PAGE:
The school shouldn’t wait for an emergency to repair the septic system, were the sentiments expressed by superintendent Brian Doelger, Ph.D. and Facilities Manager Mike Dunning at Monday night’s meeting of the Board of Education.
The nitrates in the water near the school are the highest on the Island because the school is the most high-use building and the situation must be corrected soon, was the message that came through loud and clear to the board and the audience attending. The superintendent explained that the school will go ahead in its own direction now.
Mr. Doelger and Mr. Dunning recently visited Springs School, which had an emergency situation that is costing $1.5 million to remediate. It was reported that an Island system would cost more like $500,000. Photos were shown that indicated effluent going through filters composed of wood chips. Board member Katherine Rossi-Snook said that all the technologies available should be looked at in a feasibility study.
“I would be able to water the school garden with the cleaned water,” she said.
“This will probably be a bond issue,” Mr. Doelger said.
Meanwhile, Christopher Angotta of the Melville accounting firm Nawrocki Smith, reported that the finances were fairly presented and that the district is in “good financial health.” He added that the fund balance was higher than the state’s mandate, and is there to take care of the contingencies that can come up in a small school.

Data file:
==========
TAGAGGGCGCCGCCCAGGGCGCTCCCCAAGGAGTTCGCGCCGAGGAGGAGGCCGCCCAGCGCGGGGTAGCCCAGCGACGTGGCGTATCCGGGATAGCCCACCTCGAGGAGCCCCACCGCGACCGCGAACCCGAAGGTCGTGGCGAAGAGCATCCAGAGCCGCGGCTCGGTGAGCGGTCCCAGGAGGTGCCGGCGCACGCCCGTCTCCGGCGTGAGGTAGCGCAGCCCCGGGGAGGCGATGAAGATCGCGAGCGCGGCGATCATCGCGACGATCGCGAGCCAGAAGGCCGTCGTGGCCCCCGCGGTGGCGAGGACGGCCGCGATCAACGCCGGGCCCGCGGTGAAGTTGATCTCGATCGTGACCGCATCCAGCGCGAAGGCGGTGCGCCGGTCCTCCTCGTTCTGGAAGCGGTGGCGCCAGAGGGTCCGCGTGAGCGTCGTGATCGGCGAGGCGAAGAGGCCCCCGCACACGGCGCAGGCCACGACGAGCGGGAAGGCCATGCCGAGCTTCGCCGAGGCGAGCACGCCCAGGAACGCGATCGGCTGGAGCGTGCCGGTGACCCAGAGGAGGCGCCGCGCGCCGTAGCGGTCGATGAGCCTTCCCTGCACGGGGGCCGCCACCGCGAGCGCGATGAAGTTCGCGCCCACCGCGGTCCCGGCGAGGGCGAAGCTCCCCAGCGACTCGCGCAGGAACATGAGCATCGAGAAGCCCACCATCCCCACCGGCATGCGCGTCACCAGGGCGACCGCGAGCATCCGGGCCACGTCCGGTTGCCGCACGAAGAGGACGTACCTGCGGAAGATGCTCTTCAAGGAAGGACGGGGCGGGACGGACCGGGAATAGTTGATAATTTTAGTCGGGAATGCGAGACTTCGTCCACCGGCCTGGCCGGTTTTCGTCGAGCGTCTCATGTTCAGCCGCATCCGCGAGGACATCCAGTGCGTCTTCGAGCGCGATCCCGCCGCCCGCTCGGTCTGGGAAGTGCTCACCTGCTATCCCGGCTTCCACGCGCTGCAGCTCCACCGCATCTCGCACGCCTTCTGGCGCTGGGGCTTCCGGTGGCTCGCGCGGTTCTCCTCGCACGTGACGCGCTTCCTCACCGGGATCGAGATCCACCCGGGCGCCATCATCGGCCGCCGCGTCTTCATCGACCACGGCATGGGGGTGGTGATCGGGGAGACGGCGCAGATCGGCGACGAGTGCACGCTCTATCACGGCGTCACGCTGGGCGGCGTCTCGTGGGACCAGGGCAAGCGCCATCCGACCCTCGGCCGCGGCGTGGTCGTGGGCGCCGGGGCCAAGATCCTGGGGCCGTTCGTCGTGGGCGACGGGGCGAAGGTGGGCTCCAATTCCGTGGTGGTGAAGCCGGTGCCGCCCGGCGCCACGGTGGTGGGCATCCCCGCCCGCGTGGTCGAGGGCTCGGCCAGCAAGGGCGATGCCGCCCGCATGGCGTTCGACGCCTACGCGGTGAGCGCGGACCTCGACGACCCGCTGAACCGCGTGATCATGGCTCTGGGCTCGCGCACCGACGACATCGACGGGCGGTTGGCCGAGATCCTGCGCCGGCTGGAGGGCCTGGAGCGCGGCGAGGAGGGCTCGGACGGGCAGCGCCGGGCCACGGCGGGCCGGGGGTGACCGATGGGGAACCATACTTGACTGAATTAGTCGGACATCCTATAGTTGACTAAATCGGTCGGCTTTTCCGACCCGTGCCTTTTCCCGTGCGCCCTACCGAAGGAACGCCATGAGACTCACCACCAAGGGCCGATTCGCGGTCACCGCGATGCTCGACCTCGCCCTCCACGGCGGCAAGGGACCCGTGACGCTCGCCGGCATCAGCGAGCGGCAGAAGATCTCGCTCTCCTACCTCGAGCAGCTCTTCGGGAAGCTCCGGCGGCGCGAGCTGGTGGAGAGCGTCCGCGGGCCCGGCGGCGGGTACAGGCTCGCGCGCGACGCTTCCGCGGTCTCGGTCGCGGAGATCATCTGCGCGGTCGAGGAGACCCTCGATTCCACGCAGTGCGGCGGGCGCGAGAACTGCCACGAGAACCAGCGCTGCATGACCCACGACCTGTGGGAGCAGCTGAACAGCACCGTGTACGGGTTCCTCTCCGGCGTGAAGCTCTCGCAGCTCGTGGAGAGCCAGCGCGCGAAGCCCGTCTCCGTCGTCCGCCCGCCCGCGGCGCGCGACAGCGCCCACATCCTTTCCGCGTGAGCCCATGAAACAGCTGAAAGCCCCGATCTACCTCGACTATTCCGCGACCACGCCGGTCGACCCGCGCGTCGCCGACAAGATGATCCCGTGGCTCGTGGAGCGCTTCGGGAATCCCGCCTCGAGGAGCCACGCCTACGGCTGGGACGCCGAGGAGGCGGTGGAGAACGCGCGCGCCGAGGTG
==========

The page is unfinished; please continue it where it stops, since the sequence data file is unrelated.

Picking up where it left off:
Guidance Counselor Martha Tuthill reported that the state board of regents now demands that all students in K-12 have access to certified guidance counselors.
“They’re stressing the whole child approach with guidance in college and career, which we’re already doing here,” Ms. Tuthill said.
She also noted that an advisory council will be created for all stakeholders and the children to review individual progress.
Mr. Doelger said that the recent “conference day” was a success, including Island history lessons at the History Center for new teachers to get to know the Island better. They also had sexual harassment training. Mr. Doelger said he wants to build community, create core values as a district, increase enrollment and work to improve the school on all levels.
“We want tangible results,” he said.
In other matters, the boys cross country team received a county championship plaque for being Class D champs. Kal Lewis received the plaque from Athletic Director Todd Gulluscio. Mr. Lewis is a three-time state champion and is set to go to the University of Iowa.
Mr. Gulluscio also said that Assemblyman Fred Thiele (I-Sag Harbor) presented the school with the highest scholar-athlete award and named Shelter Island a school of distinction.
Maria Carbajal, the student liaison to the board, reported that the students would like to have vending machines placed in the school that “would have affordable prices.”
Ms. Carbajal said that a winter dance is planned for January 11 and the students would like to invite other schools.
It was made clear that the other schools would bring their own chaperones.
Mr. Dunning extended thanks to Liberty Landscaping for all their help and he also thanked Fr. Peter DeSanctis for room dividers.
The board accepted Christopher Geehreng to replace Kerri Knifing from Dec. 2 through February 21, 2020; a childcare leave of absence for James Thienert from Jan. 17, 2020 through Feb. 4, 2020; additional substitute teacher Andrei Oraseanu for the school year at $110 per day; additional volunteer basketball coach Michael Mundy for the year; appointed Maria Katolis as permanent substitute at $175 per day; appointed Allen Gerstenlauer as mentor to the superintendent at a rate of $400 per meeting one day a week, not to exceed 47 meetings for the school year; and approved music teacher Lauren Farkas as music teacher for a four-year probationary period.
The board also approved Mr. Doelger and Mr. Gerstenlauer as lead evaluators of teachers and principals for the school year. Mr. Gerstenlauer was the interim Island superintendent before Mr. Doelger’s arrival.